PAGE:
Israel and Turkey flags.
(photo credit: Courtesy)
ISTANBUL – This country is nothing like I ever imagined it would be.
When I first received an invitation to join moderate Muslims for Ramadan Iftar dinners in Turkey, I did not consider it to be a viable option. After all, isn’t Turkey a fundamentalist Islamic country? Isn’t it unsafe for an Israeli and/or a Jew to be in a country filled with burka-clad women and men in Islamic garb? But I agreed to participate only when promised armed guards, and an armored car for transportation And I was stunned by what I saw.
Istanbul and Ankara look no different than any major American city. Shopping malls. Sky scrapers. Stadiums and arenas.
Yes, I saw a large number of mosques, but the overwhelming majority of people dress in modern, nonreligious clothing.
The Muslim garb I did see was generally women in modern dress, with head coverings.
Actually, most of the modern-looking citizens who walk the streets are traditional.
I was stunned to see secular-looking men and women excuse themselves from meetings for a few moments because it was time for prayer. I was also surprised to learn that 60 percent of the population was fasting during Ramadan. But I saw a perfect example of the balance between religion and modernity: after they broke their fast on Tuesday night, the citizens gathered to watch Turkey’s must-win Euro match against the Czech Republic.
I also saw a large number of universities throughout Istanbul. When I asked about this phenomenon, the answer was made clear: the average age in Turkey is 28, the young people seeking opportunities and a bright future via higher education.
The many skyscrapers I saw are filled with people working – unemployment here is at a relatively low 7 percent. In the crowded shopping malls, people are spending their money in a strong economy.
The modernity and progressiveness which I witnessed was verified in a political ideology which I repeatedly heard: “We are not against Israel or against the Jews. In fact, we really want normal, open, friendly relations with Israel. We do have sympathy for the Palestinians though, and hope their situation can improve.”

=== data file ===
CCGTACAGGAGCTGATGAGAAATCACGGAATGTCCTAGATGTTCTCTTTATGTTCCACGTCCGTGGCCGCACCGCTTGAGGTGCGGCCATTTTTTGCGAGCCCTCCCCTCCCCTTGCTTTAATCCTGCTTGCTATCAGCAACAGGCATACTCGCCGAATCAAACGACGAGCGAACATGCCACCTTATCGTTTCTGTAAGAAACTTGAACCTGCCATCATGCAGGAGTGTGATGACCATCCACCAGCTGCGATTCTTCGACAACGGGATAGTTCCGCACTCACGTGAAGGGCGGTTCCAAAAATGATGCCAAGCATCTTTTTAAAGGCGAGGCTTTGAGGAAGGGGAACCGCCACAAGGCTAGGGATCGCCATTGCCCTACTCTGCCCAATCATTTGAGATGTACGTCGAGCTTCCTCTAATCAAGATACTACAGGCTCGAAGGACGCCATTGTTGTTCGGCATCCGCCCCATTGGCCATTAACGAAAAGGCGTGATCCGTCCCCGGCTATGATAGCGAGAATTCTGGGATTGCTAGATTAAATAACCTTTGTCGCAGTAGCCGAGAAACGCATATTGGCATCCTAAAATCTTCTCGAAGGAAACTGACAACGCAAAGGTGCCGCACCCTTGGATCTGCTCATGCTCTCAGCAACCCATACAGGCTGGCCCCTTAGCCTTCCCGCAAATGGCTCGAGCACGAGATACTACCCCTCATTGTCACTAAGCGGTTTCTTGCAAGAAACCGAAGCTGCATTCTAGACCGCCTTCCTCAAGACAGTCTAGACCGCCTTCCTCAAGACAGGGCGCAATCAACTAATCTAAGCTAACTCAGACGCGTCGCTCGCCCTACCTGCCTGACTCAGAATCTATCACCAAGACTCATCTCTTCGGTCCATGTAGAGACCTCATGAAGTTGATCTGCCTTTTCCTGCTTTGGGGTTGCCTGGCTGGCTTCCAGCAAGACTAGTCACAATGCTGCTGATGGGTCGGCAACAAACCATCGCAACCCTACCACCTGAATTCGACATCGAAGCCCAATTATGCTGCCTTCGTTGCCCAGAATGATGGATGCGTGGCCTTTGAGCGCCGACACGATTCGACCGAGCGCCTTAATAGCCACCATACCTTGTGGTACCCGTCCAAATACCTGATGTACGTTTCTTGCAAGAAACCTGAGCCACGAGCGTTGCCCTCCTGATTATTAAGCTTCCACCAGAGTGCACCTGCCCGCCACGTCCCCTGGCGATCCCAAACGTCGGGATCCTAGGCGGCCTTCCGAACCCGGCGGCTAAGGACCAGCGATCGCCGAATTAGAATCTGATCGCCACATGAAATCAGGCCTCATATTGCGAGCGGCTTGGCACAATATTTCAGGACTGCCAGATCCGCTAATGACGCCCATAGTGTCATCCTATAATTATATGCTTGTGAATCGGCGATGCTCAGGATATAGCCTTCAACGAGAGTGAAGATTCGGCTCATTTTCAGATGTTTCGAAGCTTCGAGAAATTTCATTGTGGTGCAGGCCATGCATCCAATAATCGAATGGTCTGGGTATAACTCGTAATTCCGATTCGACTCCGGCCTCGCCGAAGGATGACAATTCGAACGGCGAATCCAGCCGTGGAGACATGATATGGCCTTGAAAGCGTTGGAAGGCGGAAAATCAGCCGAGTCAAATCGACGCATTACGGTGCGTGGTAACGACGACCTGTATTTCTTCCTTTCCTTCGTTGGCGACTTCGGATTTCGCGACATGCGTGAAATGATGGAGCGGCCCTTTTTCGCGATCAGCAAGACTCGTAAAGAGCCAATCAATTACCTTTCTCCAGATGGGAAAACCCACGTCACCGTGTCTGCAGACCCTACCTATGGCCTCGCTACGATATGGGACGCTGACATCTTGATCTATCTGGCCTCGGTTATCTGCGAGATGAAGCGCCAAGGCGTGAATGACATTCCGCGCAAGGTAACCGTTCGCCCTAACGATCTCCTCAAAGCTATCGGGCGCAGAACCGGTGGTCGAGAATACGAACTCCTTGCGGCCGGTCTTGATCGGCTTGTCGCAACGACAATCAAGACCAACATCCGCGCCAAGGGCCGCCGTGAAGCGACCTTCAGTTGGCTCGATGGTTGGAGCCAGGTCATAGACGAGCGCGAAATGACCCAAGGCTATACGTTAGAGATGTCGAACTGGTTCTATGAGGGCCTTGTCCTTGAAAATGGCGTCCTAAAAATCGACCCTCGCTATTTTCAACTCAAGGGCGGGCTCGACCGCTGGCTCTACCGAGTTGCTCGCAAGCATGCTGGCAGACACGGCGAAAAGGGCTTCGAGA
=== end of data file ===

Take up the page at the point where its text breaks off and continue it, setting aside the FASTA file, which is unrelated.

This was the constant refrain, especially from the political leaders with close ties to Turkish President Recep Erdogan.
They explained that Israelis have completely misread their president and his feelings toward Israel, and that many of the issues between the two countries are more an issue of temperament than of ideology.
Some moderate Muslim leaders told me outright that Islamic teachings state that Israel belongs to the Jews, and that for the ultimate redemption to take place, there must be positive relations between the Islamic world and the Jews, who must gather in Israel.
Turkish scholars explained to me that well-informed Turks take great pride in the Ottoman Empire having welcomed Jews after the expulsion from Spain in 1492, and they speak quite openly about the remarkable contributions which the Jewish immigrants made to the empire. This has led to the leadership of the relatively new Turkish Republic maintaining positive relations with the Turkish Jewish population.
Huge numbers of Turkish citizens have visited Israel, and those whom I met drew a comparison between Israel and Turkey: “Most of your country are modern people but also believing people,” one told me.
“They don’t look very religious but they keep many traditions – just like here in Turkey. Your country is filled with synagogues everywhere, with mosques and churches here and there. Ours is filled with mosques, with synagogues and churches here and there.”
Those who were more familiar with Israel’s internal politics were quick to compare the political questions and challenges which the two countries share regarding religion and state.
Some of the moderate political leaders whom I met drew a parallel between how Israel has absorbed Jewish refugees over the last seven decades, and how Turkish leaders are trying to learn from that to enable them to continue successfully absorbing a few million Muslim refugees.
And then the line I liked the best: “You have lots of traffic jams. We have lots of traffic jams.”
Israel and Turkey are two countries undergoing tons of construction and development, with relatively strong economies and busy workforces. Israel and Turkey are two countries with a religious identity, but don’t want to be identified as religious countries. Israel and Turkey are two moderate, democratic countries in a region filled with religious extremism and fanaticism.
The Turkish people want normal relations with Israel, and Israelis should want this as well. Once official diplomatic channels are reopened, we can begin a political process they must include Israel providing more accurate information to an information- seeking Turkish public about the Israeli-Palestinian conflict. But even more importantly this can pave the way for a process of healing between our two faiths – moderate Jews to moderate Muslims.
From everything I have heard, seen and experienced in Turkey this week, it is clear that the renewal of normal, diplomatic, and friendly relations between the governments of Turkey and Israel can and should serve as an opening for peace and harmony between the people of Turkey and the people of Israel.The author served in the 19th Knesset with the Yesh Atid party. He is currently the director of the Department of Zionist Operations for the World Zionist Organization. The opinions expressed here do not necessarily reflect those of the WZO.